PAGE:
I am a bear. As soon as winter arrives, I crawl in my cave and hibernate, leaving the safety of my room only when I really have to be somewhere else. In my mind, winter associates with silence, cold, emptiness, loneliness and illness. All the worst months of my life have been during wintertime. So it’s no wonder I fell into that pattern even during my year abroad. Snow arrived and suddenly I didn’t want to leave my room or talk to people or blog or do pretty much anything that didn’t involve being curled up in a blanket, drinking tea and watching endless episodes of my current favourite series. Don’t disturb the bear during the hibernating period.
As I was cooped up in my attic room, I began to realise that I had reached the breaking point in my au pair life. Every new job seems brilliant in the beginning, you’re eager to go in and tackle everything. At some point you realise that your amazing new job has plenty of flaws you didn’t see at first. I reached that point this year, taking care of Minnie who was ill pretty much all the time and as a result didn’t sleep well. An unslept Minnie meant my workdays changed from minor challenges and going to the playground to a constant battle with a child who was too exhausted to pay any attention to what I was saying or to even care that I was trying to talk to her. Complete mayhem and lots of screaming from a kid protesting against everything. And woah, can that girl scream! Falling face first onto my bed after an especially bad workday I began wondering how can some people do this for years. I don’t mean the parents, though I have utmost respect for people who raise their kids with patience and care. I mean the au pairs – they are living in the middle of someone else’s family, they are a part of everything that goes on, be it the kids’ illnesses or relationship trouble or family trips or… you get my drift. They are not a part of the family, but they take part. How can some people do it for years? Do they not get a longing for a family of their own, something where they are all-in instead of being with one foot inside a strange family and with the other foot in some weird mixture of their new personal life in a strange country and the life still waiting in their home country?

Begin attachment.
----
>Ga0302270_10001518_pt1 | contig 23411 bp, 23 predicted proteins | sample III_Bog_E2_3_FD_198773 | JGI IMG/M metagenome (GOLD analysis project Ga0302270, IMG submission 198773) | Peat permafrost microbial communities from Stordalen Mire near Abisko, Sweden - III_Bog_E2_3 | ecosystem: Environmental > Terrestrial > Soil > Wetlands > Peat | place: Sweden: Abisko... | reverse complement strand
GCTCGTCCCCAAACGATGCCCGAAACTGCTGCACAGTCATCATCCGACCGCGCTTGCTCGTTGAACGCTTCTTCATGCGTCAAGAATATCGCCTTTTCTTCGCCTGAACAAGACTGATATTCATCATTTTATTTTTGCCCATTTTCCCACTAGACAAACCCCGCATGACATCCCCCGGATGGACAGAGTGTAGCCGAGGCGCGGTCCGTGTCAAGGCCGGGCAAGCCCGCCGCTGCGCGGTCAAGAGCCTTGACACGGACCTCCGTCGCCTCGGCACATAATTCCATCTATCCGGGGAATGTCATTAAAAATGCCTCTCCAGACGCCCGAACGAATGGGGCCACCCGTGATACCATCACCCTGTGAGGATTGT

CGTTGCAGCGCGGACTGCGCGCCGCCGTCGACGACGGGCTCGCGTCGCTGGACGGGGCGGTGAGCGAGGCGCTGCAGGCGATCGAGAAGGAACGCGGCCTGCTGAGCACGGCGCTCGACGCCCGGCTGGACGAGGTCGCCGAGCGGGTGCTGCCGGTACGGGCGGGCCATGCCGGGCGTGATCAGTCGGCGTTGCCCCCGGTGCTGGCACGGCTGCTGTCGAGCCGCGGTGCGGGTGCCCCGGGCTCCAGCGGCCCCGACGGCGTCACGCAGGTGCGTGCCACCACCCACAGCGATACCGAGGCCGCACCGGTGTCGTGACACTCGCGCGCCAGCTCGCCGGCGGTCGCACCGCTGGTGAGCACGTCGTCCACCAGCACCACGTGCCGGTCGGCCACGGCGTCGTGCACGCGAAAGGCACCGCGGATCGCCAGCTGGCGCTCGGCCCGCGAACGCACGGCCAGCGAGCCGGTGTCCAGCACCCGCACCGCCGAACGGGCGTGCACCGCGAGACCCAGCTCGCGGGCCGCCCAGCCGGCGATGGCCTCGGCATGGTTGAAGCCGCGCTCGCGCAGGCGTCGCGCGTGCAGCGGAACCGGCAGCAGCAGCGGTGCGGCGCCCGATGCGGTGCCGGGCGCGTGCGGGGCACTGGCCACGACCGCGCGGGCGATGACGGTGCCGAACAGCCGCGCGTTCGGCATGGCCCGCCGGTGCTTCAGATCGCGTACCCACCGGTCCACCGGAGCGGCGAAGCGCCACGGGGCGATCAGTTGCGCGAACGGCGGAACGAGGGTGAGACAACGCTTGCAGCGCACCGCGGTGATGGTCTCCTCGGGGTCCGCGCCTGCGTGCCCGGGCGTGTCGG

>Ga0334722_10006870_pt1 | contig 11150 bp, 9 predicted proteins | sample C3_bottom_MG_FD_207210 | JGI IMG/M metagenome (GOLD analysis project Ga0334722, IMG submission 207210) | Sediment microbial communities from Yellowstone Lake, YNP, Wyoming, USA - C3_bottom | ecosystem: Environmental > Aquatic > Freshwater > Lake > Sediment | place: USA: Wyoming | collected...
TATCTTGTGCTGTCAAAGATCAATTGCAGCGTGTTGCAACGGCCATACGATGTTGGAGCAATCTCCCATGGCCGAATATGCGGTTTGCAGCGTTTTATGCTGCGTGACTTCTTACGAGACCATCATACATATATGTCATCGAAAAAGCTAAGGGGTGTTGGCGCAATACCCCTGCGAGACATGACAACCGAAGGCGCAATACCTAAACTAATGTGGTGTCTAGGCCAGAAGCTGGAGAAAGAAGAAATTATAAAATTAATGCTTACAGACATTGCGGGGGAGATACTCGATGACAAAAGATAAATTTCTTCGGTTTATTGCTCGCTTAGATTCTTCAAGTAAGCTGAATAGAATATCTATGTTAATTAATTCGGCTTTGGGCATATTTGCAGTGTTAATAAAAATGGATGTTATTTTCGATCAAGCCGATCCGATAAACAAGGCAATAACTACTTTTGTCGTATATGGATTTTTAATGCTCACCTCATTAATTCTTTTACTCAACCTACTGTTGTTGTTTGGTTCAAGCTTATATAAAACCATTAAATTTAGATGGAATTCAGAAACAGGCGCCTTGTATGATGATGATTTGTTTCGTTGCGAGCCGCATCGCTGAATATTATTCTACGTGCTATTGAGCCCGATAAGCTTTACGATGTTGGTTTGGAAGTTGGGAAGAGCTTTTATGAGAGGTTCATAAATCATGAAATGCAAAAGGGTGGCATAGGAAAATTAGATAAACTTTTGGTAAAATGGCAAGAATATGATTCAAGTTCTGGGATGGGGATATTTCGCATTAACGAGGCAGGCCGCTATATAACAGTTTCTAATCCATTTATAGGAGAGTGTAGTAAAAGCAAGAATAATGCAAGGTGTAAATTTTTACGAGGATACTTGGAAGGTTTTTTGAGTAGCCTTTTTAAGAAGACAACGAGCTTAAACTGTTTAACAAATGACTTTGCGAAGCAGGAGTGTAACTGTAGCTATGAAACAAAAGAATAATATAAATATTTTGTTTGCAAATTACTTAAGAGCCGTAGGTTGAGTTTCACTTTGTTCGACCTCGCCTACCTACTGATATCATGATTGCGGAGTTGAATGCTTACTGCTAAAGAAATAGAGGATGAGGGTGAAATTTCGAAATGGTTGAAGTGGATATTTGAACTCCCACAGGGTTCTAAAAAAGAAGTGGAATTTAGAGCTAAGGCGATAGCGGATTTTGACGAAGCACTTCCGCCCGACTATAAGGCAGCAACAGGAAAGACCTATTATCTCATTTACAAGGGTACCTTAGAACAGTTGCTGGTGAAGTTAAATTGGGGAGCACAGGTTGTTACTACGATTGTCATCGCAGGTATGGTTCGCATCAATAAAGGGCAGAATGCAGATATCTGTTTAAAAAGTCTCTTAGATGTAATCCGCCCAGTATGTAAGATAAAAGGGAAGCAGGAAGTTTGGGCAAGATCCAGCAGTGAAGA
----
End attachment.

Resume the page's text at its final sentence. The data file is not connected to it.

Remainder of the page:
I’m very grateful for this opportunity and being able to experience a completely new way of life in a new country. Don’t get me wrong, I definitely don’t regret my decision to be an au pair. I just feel that this job has a due date and I’m rapidly moving towards it. I have learned a lot here and had loads of fun. Nevertheless, I can’t shrug this nagging feeling that this is not my family, I’m an outsider and my family is waiting elsewhere. No matter how welcoming the host parents are or how much the kids love you, these are not your people.
My au pair experience has taught me that I definitely don’t want kids in at least the next four years; I’m not willing to give up such a big chunk of my own personal life for the kids. But it has also made me realise that I really need my own family life now. I don’t mean moving back to my parents’ place, I’m now way past that point. I mean starting a new family. Just me and Matthijs. The kids can follow at some later point when we are both ready for that. I’m not. Not yet. I just want my own tiny family with the man I love and our own private home where we don’t depend on the whims of others.
So now I wait. I still have a bit more than three months left in Brussels and I plan to enjoy that time the best I can. After that it’s time to move back to Estonia, prepare for the university exams (I have decided to start with a master’s degree this autumn) and then get ready for moving once more. I’ll temporarily get back to my parents’ place for another month and a half until Matthijs gets to Tallinn with his belongings and we can start working on the apartment that will be our home for the next few years. I will finally have my own home. I will finally be able to live with Matthijs! By that point we’ll have had 2.5 years of being in a long-distance relationship. About time to put an end to that and start living in the same country. And the same town. And the same apartment. In our own home! I’m so excited!
(The photos in this post were taken at the beginning of February. I really thought winter was going to end then – the snow was gone, the snowdrops were showing their beautiful white blooms… but no. There were two more periods of snow after that and we’re facing another one this weekend. Whoever told me Belgium was a warm country with a short winter was lying! Still not as bad as Estonia, but I don’t care. I was promised 15-20°C for March!)